Way back when my two oldest went to a charter school, they used Words Their Way. My son's second grade teacher sent notes home frequently because the class wasn't doing well on tests, so apparently they weren't practicing at home. My daughter's fourth grade class was using the same program, and it seemed to be going better for her, or at least she didn't come home feeling bad about spelling like my son always did. Which is strange, he's a natural speller but the method the teacher was using, and the failure she was projecting onto the entire class was affecting him.
When we started homeschooling, I had researched and decided Spelling Power would work best for us. Yeah, that didn't go so well. I followed that method exactly and both kids would repeatedly misspell words they had learned. And they strongly disliked this method. I switched things up a bit and still, not our favorite. I figured, why not go back to what worked, when implemented properly? So I researched the homeschool version of Words Their Way and didn't like it. I then bought the public school version of Words Their Way, did placement tests, and read SO MUCH about how to implement it at home. Guess what? Things went a lot better. Tactile word sorts and practice methods are fun. But we still weren't completely satisfied, there were still some spelling rules they didn't grasp from the levels they had passed long ago.
My third child, who has always been homeschooled, loved using All About Reading. So we naturally chose All About Spelling for her. All About Spelling needed a daily practice portion added though, so I would combine practice methods we used in Spelling Power and word sorts as done in Words Their Way with All About Spelling and that is how we continue to use it today.
- Monday: Introduce new lesson and practice words. Create a sort when applicable (for instance, add new ea words to ee words that child already learned)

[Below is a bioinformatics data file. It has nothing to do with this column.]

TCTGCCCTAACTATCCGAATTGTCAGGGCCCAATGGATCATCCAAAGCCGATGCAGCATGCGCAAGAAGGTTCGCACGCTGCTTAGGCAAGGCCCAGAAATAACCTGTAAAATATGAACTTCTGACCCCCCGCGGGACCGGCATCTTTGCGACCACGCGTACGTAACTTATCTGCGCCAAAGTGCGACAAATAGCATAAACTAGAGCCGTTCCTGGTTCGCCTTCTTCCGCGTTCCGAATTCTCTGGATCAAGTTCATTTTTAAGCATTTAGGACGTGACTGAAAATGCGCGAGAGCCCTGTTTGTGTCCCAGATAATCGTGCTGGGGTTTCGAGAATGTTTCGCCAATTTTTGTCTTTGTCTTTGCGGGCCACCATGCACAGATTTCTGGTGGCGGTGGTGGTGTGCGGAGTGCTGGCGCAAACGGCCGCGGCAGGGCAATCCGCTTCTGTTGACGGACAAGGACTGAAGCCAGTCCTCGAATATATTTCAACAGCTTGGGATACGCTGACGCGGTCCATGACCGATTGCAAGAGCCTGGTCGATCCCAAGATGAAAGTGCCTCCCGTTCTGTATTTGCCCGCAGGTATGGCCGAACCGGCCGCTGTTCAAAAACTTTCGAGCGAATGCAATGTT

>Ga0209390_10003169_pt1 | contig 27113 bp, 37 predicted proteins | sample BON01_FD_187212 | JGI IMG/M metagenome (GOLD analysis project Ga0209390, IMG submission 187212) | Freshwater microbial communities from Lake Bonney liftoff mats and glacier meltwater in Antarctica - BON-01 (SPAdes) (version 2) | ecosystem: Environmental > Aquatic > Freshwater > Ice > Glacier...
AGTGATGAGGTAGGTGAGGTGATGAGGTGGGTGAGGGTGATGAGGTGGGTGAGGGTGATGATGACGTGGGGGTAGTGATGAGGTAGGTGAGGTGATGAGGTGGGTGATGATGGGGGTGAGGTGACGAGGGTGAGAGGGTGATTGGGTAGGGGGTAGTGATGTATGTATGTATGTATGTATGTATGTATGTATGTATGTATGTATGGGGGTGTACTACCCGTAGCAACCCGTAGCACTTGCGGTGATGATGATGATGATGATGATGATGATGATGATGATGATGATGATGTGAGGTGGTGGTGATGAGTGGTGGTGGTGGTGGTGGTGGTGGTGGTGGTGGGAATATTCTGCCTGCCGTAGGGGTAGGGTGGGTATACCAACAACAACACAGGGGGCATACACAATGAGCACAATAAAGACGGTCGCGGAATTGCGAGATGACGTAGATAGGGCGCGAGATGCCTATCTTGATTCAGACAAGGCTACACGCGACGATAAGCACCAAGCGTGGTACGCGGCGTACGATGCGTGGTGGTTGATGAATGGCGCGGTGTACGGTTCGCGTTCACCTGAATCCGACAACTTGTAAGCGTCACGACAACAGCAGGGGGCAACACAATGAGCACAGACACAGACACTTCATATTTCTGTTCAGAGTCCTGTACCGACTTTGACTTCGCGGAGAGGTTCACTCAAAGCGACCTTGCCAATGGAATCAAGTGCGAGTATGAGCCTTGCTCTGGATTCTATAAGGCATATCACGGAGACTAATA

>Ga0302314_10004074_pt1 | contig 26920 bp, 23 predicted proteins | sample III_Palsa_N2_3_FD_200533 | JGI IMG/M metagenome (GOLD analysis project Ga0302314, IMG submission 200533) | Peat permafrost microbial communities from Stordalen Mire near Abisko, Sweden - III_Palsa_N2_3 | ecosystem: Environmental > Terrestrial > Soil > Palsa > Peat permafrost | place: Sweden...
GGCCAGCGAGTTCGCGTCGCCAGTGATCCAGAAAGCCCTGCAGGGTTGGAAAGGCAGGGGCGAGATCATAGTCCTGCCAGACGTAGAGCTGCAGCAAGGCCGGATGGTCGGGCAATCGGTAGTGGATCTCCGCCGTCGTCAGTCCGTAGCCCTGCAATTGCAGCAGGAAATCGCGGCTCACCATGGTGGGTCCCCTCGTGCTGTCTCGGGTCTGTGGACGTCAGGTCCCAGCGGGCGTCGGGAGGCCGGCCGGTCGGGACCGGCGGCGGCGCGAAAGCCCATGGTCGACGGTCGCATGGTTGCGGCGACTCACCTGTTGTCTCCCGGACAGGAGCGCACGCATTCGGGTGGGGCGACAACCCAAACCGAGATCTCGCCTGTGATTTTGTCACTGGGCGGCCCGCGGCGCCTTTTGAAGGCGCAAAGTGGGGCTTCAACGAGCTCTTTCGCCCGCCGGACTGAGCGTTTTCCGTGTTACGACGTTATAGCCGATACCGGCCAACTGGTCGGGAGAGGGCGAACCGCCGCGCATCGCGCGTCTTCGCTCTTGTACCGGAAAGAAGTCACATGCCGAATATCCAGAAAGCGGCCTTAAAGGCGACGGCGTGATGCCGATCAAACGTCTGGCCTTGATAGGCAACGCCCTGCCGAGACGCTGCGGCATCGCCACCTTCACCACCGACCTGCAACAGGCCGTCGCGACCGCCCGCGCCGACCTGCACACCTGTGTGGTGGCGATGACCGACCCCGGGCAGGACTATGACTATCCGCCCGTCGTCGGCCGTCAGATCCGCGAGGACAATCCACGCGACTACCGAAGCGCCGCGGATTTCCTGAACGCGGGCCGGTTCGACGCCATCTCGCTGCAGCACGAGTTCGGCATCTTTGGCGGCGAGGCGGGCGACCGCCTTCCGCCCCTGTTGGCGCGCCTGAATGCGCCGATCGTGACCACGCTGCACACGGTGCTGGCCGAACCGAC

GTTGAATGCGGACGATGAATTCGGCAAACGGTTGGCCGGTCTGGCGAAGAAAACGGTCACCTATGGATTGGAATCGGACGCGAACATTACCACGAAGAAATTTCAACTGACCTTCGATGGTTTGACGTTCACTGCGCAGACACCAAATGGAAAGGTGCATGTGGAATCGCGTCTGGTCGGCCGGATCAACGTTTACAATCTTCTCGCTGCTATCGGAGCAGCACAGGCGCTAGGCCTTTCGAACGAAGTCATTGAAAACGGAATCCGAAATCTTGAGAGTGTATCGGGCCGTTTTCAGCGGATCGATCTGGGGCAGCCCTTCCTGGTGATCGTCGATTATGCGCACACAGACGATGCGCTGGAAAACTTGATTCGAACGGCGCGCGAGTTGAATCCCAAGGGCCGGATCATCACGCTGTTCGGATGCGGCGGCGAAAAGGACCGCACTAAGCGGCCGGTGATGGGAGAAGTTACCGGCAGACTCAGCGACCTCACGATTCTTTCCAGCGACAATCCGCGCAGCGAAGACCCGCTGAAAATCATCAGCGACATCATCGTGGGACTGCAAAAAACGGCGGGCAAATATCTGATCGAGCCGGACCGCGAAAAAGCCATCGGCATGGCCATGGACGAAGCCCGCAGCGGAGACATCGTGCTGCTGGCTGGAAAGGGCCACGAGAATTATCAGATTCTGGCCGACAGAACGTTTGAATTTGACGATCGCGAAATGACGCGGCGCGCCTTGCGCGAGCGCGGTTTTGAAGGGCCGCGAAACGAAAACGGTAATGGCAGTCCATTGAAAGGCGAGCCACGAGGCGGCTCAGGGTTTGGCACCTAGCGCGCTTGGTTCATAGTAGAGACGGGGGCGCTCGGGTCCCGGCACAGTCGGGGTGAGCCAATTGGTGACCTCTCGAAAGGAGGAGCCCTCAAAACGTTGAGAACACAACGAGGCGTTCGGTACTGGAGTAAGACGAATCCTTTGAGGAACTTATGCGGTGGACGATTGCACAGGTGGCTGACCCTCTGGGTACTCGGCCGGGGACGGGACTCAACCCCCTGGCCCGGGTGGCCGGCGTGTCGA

- Tuesday-Thursday: Ask child to explain new spelling rule/lesson. Do a spelling or practice activity from the list below. Dictate 4 sentences.
- Friday: Test, Writing Station (from the book)
It was going great, and I could see where the older two would benefit from using it too. I started doing Level 1 with them. That was a bad idea. Having a 4th and 6th grader start in what was supposedly a first grade book was something they didn't like. It was hard to do for me too, they sped through the first book and complained most of the time. But, they were quickly nearing the end of Words Their Way and needed something that would help fill in the gaps!
This was around the time that we started seeing the benefits of using Institute for Excellence in Writing products, so I decided to try Phonetic Zoo, their spelling program. My kids LOVE this spelling program, and guess what... I see that it is helping them! They can do it without much help from me, so everyone is happily working independently. The only issue I have with the program is the spelling rules and "jingles" are difficult to understand. I'm glad we're using All About Spelling for the younger two kids because I use the rules, phonograms, and "key cards" from that program to help the kids understand the "jingles" in Phonetic Zoo.
When school starts in the fall I will have two kids using Phonetic Zoo and two kids using All About Spelling with Words Their Way style sorts added and plenty of extra activities and practice methods. Some of our favorite practice methods are: (always spelling out loud with each method)
- Writing on the big whiteboard
- Using the All About Learning tiles
- Using letter magnets
- Making a word search for Mom to do
- Painting spelling words
- Rainbow writing
- Using Can Do Cubes
- Writing on a paper/whiteboard and using Forbrain
- Spelling words in the air or on the desk
- Spelling words on a sandpaper board
- Spelling words in a box of salt
I still have one child who I struggle to find a perfect method for. My oldest is not an auditory person, so Phonetic Zoo isn't the best fit. She does enjoy using it, but the rules don't stick and she's on her second time through level B while her younger (auditory) brother is halfway through level C. That's perfectly fine, and she's okay with it, but sometimes it's frustrating. She has tried to teach herself All About Spelling, but it's hard to fit spelling twice into an already busy day.
How do you do spelling?